Kent State’s LaunchNET Marks 10 Years of Helping Clients Pursue Their Dreams and Turn Their Visions Into Reality
Kent State University’s LaunchNET program is celebrating 10 years of helping members of the university community pursue their entrepreneurial ventures.
“We help Kent State students, faculty, staff and alumni who want to start a business or are just working on that seed of an idea,” said Zach Mikrut, director of LaunchNET.
LaunchNET has served more than 2,100 clients in its first decade, most of whom are Kent State students, he said.
Its success stories are from all across Northeast Ohio.
Victor Searcy Jr., or "Chef Vick," worked with LaunchNET as a Kent State student to develop a line of culinary sauces. He now operates Sauce the City Cleveland, a restaurant in University Heights, Ohio, which has received accolades for its hot chicken sandwich.
Oluwaṣemilore Akintelure, a Kent State graduate student studying business and aviation, is currently a LaunchNET client working on his idea for developing a drone taxi service. He has turned to LaunchNET for help getting his proposed business, FlyBy, off the ground literally and figuratively.
“I am currently working on an aerial mobility infrastructure solution that I hope will bring people closer together using some of the technologies and services provided to me at LaunchNET,” he said.
Nurturing Entrepreneurial Spirit
“A lot of times it has less to do with what you think of as entrepreneurship – the skills for starting a business – but more about the ideas, the mindset and finding your people. Entrepreneurs are idea people,” Messmore said.
Fostering the entrepreneurial spirit was the idea behind the creation of the department, which began 10 years ago as Blackstone LaunchPad, to help launch businesses, non-profit organizations and new inventions.
About six years ago, a partnership with the Burton D. Morgan Foundation resulted in a rebranding of LaunchPad into LaunchNET. Kent State became part of NEOLaunchNET, made up of five collegiate partners: Kent State, Case Western Reserve University, Baldwin Wallace University, John Carroll University and Lorain County Community College. The Burton D. Morgan Foundation, based in Hudson, Ohio, invests in organizations and institutions that foster entrepreneurship, create job growth and spur economic activity in Northeast Ohio.
Mikrut, who earned his bachelor’s and master’s degrees at Kent State, has been with the department since its inception and became director of the organization two years ago.
In addition to advice on forming a business, he said LaunchNET is well known for its pitch competitions, where students compete at pitching their businesses ideas to prepare them for real-world experiences. Mikrut said they also encourage students to prepare an elevator pitch, so they are ready to offer a 90-second version of their business pitch if they ever end up in an elevator or other situation where they can briefly catch the ear of an executive.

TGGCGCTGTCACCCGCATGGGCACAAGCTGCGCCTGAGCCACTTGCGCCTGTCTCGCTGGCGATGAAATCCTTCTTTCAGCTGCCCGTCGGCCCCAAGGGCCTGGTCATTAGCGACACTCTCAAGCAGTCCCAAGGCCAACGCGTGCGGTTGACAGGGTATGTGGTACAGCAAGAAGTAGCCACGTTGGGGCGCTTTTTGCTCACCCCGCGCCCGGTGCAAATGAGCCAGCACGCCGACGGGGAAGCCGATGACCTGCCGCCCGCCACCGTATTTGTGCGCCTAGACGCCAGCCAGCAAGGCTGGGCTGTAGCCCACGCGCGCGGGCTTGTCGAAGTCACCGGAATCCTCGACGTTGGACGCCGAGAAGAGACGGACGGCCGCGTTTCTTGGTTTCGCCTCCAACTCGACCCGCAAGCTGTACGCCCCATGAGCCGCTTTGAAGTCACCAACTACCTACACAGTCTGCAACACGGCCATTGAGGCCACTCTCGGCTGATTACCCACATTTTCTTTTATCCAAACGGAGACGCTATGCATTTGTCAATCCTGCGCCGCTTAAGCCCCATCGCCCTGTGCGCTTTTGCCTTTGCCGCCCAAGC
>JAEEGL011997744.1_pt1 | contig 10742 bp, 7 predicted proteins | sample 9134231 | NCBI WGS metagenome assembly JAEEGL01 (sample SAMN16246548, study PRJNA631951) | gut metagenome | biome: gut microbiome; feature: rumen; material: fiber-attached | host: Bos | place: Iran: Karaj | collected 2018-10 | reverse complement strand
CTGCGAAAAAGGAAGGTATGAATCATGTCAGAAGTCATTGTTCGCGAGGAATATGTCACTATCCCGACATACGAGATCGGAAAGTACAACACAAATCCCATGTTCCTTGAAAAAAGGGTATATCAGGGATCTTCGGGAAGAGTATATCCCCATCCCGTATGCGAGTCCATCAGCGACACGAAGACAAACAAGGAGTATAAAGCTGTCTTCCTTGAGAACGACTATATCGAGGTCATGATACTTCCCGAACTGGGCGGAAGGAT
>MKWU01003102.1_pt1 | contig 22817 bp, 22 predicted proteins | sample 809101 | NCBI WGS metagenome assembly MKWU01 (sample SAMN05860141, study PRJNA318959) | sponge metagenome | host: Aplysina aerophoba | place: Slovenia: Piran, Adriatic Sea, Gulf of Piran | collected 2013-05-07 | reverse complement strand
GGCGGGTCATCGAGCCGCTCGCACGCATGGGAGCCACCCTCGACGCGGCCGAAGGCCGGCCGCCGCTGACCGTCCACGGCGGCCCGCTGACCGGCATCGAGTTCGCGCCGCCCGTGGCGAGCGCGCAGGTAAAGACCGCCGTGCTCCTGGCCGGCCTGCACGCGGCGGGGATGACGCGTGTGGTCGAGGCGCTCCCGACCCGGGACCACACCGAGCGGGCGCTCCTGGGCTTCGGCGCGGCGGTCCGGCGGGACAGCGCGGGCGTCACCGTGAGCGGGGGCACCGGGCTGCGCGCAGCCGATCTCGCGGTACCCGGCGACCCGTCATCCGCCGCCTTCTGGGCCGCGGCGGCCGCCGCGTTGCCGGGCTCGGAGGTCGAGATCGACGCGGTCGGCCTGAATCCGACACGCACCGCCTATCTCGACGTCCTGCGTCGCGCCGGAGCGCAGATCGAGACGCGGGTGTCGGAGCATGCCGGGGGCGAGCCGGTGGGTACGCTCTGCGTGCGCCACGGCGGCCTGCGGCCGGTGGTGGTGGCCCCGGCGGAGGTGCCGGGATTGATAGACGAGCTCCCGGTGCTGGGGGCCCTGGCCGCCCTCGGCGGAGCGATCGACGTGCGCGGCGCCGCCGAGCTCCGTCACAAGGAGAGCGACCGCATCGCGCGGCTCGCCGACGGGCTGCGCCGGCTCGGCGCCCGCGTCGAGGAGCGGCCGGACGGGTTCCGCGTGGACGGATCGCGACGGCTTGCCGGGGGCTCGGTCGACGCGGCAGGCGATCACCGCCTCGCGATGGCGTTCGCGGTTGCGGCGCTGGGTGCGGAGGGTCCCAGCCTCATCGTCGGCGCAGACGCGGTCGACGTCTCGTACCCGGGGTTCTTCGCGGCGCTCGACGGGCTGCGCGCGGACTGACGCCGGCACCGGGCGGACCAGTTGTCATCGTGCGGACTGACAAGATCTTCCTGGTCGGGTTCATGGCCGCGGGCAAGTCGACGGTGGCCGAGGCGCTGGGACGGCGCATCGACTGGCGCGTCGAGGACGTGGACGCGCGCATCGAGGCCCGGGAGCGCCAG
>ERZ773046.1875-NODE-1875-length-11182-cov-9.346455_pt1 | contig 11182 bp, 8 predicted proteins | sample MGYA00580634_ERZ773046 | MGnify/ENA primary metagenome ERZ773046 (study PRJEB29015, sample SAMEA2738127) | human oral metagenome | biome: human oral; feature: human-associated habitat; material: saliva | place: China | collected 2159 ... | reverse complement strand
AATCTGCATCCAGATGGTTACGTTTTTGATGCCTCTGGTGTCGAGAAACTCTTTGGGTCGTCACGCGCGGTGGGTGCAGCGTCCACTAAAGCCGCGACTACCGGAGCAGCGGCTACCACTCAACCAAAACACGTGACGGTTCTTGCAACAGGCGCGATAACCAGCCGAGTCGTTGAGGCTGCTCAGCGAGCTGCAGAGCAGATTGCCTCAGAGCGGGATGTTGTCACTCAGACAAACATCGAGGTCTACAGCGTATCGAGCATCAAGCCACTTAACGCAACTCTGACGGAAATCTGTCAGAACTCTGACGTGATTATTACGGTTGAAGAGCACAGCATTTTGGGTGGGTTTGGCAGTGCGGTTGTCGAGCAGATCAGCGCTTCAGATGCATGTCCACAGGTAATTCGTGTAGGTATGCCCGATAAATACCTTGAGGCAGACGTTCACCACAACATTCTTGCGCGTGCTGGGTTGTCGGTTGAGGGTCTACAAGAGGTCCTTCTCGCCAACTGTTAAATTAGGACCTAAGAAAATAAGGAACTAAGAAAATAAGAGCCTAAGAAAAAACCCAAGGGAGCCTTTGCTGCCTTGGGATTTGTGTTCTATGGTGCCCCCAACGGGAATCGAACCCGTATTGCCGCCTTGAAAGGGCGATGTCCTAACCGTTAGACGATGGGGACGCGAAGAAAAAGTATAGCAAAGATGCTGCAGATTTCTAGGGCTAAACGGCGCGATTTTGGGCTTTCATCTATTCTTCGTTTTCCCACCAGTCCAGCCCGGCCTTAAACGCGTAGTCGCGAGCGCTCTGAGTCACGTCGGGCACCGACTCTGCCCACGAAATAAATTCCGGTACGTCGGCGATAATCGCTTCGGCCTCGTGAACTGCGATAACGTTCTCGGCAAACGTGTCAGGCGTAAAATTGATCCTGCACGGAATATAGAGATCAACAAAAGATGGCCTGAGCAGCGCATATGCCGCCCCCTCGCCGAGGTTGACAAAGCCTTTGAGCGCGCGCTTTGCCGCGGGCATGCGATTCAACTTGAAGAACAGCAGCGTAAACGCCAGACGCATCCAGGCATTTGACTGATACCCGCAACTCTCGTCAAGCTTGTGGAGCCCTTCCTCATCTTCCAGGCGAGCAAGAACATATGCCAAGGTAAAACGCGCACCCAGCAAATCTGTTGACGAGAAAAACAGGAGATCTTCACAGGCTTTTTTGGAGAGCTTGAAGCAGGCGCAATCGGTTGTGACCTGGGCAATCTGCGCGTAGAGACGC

Messmore said one of the department’s biggest assets is that its door is always open, and no idea is too far-fetched to consider.
“Everyone is welcome here,” she said. “We really are about debunking the idea of what a lot of us have in our head about `What is an entrepreneur?’ It’s not a white tech guy in a hoodie from the Silicon Valley,” she said.
Messmore recalled telling one client that her ideas were “awesome and amazing.”
“I said, `We can help you make these happen,’ and she was crying and saying, `So you don’t think I’m crazy? This is the first time anyone hasn’t just written me off.”
Helping Kent State community members pursue their dreams is challenging work, and LaunchNET staff try to be there to bolster their clients on the days when they want to give up.
“I really kind of think of myself as a business therapist,” Messmore said.
In 2019, Messmore created LaunchNET’s Black Women Bosses (BWB) program after hearing from young Black women clients and thinking about how their entrepreneurial support needs were different from other students, who may have greater financial support or entrepreneurial experience.
BWB seeks to train future Black women for leadership roles, foster entrepreneurship and give them the tools they need to launch a business and operate it successfully.
“So much of it is mindset, as a woman, feeling that I can be successful, I’m a business owner, I’m a boss and really being intentional about that,” she said.
In its first two years, BWB has put through two cohorts of eight students. It recently began to offer the program to clients at LaunchNET programs at other universities.
Empowering Young Women
“I didn’t know what I was doing. I had the idea and the vision, but the business side of things made me really nervous,” she said.
The Warren, Ohio, native, who now lives in Cleveland, earned a bachelor’s degree in fashion merchandising from Kent State in 2010 and was working in corporate retail when she had an idea for a nonprofit organization to empower young girls to succeed.